Further proof that the Arc – while offering an open Android experience – is centered on reading rather than all-round entertainment is its lack of a rear-facing camera.
It does, however, have front-facing optics. Achieving a mere 1.3 megapixels, it sits at the top of the device in portrait mode alongside a microphone and a small flash.
It's clearly provided mainly for Skype video calling, which it's absolutely fine for.
Although video calls are theoretically performed in 720p HD quality, this is a classic case of specs over real life since the results are grainy and best described as rudimentary.
Though Skype-centric, the Kobo Arc's optics can be accessed via the native Camera app, offering some basic face recognition tech, colour options.
White balance/exposure tweaks and a movie mode are simply executed, though aside from Skype it's fit only for briefly amusing children.
The vanilla Android browser is one of the few areas where the Arc disappoints, with an overall slow experience.
Flash isn't supported natively, and while workarounds are available they may be beyond the interest of many of this tablet's demographic. Any fixes we tried only yielded partial results anyway.
The Flash issue can't be solved by opting for Google's own Chrome browser, but doing so does increase browsing speed.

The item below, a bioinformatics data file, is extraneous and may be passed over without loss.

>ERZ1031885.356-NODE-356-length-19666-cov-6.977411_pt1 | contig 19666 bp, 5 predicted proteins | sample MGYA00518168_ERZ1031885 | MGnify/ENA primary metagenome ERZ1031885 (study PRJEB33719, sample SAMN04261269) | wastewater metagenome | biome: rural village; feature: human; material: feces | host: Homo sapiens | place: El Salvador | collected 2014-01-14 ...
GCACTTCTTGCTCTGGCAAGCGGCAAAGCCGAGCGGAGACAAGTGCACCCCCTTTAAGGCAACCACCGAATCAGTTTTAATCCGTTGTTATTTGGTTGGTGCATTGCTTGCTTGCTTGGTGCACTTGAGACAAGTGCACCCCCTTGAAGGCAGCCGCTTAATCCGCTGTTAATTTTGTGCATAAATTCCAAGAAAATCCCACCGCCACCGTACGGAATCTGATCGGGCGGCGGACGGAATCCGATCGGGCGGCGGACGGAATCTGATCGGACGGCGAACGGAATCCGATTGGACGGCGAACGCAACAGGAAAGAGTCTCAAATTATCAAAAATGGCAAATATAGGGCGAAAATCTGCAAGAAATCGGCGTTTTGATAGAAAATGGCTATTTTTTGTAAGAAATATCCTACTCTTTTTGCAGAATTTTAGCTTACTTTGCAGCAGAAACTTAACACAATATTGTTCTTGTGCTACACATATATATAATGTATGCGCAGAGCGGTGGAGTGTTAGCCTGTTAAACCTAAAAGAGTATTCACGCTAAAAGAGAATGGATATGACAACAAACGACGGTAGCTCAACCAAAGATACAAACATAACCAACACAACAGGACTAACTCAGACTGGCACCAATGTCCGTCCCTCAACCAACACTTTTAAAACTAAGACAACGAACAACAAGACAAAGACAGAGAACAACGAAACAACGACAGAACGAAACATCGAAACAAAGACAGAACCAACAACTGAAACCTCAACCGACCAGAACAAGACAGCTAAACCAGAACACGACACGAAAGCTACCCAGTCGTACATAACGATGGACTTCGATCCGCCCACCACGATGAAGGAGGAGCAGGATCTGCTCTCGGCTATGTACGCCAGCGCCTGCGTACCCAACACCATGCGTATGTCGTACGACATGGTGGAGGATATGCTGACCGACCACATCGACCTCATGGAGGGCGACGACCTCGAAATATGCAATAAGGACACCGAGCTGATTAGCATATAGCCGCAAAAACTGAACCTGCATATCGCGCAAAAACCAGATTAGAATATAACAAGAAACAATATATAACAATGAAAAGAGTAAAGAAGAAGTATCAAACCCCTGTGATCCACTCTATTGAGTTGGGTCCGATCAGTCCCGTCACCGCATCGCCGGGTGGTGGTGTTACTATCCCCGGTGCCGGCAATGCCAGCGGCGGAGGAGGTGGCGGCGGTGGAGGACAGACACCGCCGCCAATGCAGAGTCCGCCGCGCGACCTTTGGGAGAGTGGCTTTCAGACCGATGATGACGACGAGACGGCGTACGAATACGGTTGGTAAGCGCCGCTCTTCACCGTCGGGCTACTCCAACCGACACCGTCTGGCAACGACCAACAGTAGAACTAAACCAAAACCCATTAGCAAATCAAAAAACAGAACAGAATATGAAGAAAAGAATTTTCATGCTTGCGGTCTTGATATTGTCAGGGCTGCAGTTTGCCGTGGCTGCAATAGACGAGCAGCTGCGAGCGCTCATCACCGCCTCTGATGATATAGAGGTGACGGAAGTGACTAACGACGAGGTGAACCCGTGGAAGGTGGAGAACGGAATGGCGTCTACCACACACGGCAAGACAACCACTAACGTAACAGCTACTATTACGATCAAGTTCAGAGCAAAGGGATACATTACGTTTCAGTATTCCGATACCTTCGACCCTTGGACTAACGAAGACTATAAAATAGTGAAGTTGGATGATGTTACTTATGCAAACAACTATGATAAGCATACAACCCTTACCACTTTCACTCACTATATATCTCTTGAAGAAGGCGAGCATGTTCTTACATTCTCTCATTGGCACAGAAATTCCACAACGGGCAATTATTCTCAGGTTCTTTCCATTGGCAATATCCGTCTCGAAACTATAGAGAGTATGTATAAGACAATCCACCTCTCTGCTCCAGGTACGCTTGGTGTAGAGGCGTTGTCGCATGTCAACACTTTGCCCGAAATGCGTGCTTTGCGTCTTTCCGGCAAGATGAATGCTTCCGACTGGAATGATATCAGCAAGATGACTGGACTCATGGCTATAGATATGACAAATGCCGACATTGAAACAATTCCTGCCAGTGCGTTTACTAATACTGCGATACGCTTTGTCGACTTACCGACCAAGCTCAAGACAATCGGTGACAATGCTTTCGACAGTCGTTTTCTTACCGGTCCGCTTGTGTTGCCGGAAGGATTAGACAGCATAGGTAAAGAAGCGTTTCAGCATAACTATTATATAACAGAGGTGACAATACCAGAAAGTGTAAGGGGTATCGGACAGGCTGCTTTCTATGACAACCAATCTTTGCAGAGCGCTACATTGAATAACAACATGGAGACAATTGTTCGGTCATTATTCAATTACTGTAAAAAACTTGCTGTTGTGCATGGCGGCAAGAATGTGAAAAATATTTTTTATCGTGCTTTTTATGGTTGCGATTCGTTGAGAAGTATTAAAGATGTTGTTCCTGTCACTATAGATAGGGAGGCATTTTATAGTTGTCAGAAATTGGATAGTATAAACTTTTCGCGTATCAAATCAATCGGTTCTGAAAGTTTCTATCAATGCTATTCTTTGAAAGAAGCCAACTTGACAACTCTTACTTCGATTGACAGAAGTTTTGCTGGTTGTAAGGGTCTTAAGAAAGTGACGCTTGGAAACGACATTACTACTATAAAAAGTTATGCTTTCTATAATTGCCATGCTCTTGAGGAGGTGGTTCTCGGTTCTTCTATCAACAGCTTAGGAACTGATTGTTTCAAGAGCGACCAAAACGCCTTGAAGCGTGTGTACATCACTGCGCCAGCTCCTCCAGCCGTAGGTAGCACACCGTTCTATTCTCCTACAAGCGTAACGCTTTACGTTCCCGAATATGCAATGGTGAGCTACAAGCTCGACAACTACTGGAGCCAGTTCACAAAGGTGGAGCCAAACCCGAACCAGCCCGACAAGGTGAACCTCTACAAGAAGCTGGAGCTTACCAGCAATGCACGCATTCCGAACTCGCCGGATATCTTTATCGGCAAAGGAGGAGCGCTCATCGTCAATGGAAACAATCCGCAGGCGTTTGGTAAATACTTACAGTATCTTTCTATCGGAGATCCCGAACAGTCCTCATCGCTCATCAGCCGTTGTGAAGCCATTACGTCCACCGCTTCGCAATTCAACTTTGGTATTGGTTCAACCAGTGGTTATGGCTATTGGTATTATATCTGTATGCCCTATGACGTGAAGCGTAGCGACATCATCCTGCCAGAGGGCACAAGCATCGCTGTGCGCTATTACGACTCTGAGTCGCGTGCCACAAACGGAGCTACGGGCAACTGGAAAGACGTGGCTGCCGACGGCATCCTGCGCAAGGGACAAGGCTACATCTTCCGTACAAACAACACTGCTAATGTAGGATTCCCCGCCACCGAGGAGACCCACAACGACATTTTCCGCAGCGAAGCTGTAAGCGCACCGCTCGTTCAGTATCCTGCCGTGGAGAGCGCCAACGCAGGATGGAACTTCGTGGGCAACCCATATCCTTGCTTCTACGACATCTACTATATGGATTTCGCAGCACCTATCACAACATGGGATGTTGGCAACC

Zooming-in and out of pages while using either browser is excellent, with plenty of sharp detail amid a fluid experience that never stalls.
Opt for Chrome and you'll have to use bookmarks since only the native browser includes the 'Pin Image To Tapestry' and 'Set As Wallpaper' options for images.
Google Now, a new feature thanks to the Android Jelly Bean firmware update, works well. Swipe up from the bottom of the Kobo Arc's screen in either portrait or landscape orientation and a small white rings appears intersected by a small Google logo. It then transits to a search box and the keyboard. Say "Google" and a Speak Now written message appears next to a pulsing microphone.
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In our test, asking: "what is the weather?" in Google Now instantly brought up an app telling us the local weather, along with a spoken summary, telling us "it's 43 degrees and cloudy in Cardiff".
There are also semi-permanent cards showing photo spots nearby and places nearby - the latter largely being restaurants and pubs.
From here you need to press the microphone rather than just saying "Google", but by saying "how do I get to…" the Kobo Arc replies that it's getting directions, before producing clear Google Maps and turn-by-turn directions that can be made available offline.
It's pretty efficient stuff - asking "when is my next appointment?" solicited an instant response, both spoken and onscreen, of a train journey planned for the next day. However, "is there a Thai restaurant nearby?", though understood, produced three choices, one each in Manchester, London and Singapore. Whoops.
Sadly we weren't able to successfully download open source ePUB ebooks from sites like Project Gutenberg, having to rely instead on reading the text files online.